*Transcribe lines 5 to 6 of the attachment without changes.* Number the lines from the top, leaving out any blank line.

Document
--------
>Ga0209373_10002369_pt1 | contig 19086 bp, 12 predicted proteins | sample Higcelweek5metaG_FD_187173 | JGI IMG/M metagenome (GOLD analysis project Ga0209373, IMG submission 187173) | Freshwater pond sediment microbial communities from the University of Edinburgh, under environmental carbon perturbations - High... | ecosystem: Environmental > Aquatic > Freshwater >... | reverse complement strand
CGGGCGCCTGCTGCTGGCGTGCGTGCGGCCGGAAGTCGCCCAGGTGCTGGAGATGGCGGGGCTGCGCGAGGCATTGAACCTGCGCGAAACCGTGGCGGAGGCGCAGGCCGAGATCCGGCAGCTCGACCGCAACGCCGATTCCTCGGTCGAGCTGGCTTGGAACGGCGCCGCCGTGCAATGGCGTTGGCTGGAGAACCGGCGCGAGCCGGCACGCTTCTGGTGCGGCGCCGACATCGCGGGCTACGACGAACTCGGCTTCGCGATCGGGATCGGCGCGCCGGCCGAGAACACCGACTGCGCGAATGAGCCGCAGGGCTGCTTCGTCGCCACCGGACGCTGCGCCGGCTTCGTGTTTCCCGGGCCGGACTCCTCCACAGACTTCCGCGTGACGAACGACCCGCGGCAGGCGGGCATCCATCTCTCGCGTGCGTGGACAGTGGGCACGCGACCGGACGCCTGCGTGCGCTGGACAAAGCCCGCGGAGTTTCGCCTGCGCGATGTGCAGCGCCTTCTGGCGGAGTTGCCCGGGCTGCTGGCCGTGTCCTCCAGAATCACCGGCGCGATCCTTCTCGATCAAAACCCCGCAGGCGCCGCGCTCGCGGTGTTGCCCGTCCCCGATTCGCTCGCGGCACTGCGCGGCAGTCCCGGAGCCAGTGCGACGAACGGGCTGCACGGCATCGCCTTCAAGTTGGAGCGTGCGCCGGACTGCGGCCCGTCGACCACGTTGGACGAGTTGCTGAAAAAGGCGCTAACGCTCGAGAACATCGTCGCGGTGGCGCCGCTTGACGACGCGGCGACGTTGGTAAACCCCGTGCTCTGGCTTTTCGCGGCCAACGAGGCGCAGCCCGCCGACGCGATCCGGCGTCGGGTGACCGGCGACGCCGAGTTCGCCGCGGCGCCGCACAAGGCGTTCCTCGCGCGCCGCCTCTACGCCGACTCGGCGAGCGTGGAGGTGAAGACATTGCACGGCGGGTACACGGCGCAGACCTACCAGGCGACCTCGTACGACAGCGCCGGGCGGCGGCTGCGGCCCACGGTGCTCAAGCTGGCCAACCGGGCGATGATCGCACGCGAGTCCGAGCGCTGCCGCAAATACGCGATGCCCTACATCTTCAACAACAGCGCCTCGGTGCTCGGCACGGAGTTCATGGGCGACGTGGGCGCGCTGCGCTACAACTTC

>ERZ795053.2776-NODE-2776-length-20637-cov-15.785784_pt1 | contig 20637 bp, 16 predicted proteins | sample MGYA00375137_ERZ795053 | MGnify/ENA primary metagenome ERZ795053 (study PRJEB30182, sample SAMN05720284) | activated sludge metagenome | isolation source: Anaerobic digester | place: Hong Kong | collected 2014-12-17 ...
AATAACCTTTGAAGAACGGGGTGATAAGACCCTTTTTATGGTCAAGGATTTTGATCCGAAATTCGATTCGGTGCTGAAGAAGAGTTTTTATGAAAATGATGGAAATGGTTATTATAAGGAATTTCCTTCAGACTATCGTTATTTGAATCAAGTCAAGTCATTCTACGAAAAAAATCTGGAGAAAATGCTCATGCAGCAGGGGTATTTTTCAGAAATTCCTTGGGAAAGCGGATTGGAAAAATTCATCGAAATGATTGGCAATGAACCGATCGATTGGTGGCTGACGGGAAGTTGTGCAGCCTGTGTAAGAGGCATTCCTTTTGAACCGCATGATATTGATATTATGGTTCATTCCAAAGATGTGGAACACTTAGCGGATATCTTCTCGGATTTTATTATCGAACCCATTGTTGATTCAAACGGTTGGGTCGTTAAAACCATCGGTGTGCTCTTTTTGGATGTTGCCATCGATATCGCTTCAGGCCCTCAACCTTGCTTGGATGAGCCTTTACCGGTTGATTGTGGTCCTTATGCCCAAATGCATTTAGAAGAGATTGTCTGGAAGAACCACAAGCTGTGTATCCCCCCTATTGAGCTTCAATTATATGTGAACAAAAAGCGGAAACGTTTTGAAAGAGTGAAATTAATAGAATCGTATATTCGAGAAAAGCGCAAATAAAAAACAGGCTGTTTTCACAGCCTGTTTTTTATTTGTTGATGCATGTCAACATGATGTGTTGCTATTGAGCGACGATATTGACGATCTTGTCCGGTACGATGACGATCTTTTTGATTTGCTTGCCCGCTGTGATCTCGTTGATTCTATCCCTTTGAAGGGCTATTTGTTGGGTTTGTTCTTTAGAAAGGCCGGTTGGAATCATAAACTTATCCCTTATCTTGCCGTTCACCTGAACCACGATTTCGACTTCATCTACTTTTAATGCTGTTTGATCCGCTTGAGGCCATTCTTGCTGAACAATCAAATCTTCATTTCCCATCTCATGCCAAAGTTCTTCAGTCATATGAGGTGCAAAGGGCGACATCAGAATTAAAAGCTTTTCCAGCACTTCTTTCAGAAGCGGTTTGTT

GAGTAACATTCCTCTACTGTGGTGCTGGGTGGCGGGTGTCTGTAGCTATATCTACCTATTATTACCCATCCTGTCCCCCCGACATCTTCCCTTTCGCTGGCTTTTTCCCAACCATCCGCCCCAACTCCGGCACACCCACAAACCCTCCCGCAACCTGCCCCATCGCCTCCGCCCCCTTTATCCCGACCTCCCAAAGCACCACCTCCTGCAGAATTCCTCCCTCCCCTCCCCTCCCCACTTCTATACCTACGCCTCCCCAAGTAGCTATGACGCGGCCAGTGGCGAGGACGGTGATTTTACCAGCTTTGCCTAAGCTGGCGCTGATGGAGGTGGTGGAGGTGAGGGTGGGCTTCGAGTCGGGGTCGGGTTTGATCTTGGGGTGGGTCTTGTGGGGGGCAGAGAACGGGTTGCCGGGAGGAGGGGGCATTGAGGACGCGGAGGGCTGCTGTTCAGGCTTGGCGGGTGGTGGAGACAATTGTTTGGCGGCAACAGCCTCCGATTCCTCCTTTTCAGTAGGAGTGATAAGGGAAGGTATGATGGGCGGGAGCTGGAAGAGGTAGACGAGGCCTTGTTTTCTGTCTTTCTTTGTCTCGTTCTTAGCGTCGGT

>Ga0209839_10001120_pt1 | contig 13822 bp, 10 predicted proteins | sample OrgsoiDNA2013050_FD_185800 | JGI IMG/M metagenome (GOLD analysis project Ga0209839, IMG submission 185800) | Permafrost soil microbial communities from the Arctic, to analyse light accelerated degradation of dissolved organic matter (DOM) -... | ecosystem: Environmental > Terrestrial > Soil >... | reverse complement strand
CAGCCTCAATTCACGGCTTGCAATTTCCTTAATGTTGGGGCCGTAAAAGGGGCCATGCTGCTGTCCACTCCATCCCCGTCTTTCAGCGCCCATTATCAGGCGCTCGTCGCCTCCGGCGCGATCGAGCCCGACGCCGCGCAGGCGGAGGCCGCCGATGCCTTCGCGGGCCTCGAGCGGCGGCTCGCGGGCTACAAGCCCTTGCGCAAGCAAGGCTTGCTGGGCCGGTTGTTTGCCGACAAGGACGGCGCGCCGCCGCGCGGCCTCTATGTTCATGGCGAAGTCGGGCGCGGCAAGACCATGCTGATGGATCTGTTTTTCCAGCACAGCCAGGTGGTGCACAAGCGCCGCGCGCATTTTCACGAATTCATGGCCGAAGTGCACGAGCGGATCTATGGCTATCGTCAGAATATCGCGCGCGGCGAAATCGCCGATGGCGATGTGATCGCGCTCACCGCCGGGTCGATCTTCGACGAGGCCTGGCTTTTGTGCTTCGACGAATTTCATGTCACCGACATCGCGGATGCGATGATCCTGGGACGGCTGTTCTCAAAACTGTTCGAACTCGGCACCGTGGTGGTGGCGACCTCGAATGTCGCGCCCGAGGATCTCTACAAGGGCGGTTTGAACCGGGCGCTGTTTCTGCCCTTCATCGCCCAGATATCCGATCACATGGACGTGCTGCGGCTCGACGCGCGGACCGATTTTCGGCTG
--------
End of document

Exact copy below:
GAGTAACATTCCTCTACTGTGGTGCTGGGTGGCGGGTGTCTGTAGCTATATCTACCTATTATTACCCATCCTGTCCCCCCGACATCTTCCCTTTCGCTGGCTTTTTCCCAACCATCCGCCCCAACTCCGGCACACCCACAAACCCTCCCGCAACCTGCCCCATCGCCTCCGCCCCCTTTATCCCGACCTCCCAAAGCACCACCTCCTGCAGAATTCCTCCCTCCCCTCCCCTCCCCACTTCTATACCTACGCCTCCCCAAGTAGCTATGACGCGGCCAGTGGCGAGGACGGTGATTTTACCAGCTTTGCCTAAGCTGGCGCTGATGGAGGTGGTGGAGGTGAGGGTGGGCTTCGAGTCGGGGTCGGGTTTGATCTTGGGGTGGGTCTTGTGGGGGGCAGAGAACGGGTTGCCGGGAGGAGGGGGCATTGAGGACGCGGAGGGCTGCTGTTCAGGCTTGGCGGGTGGTGGAGACAATTGTTTGGCGGCAACAGCCTCCGATTCCTCCTTTTCAGTAGGAGTGATAAGGGAAGGTATGATGGGCGGGAGCTGGAAGAGGTAGACGAGGCCTTGTTTTCTGTCTTTCTTTGTCTCGTTCTTAGCGTCGGT

>Ga0209839_10001120_pt1 | contig 13822 bp, 10 predicted proteins | sample OrgsoiDNA2013050_FD_185800 | JGI IMG/M metagenome (GOLD analysis project Ga0209839, IMG submission 185800) | Permafrost soil microbial communities from the Arctic, to analyse light accelerated degradation of dissolved organic matter (DOM) -... | ecosystem: Environmental > Terrestrial > Soil >... | reverse complement strand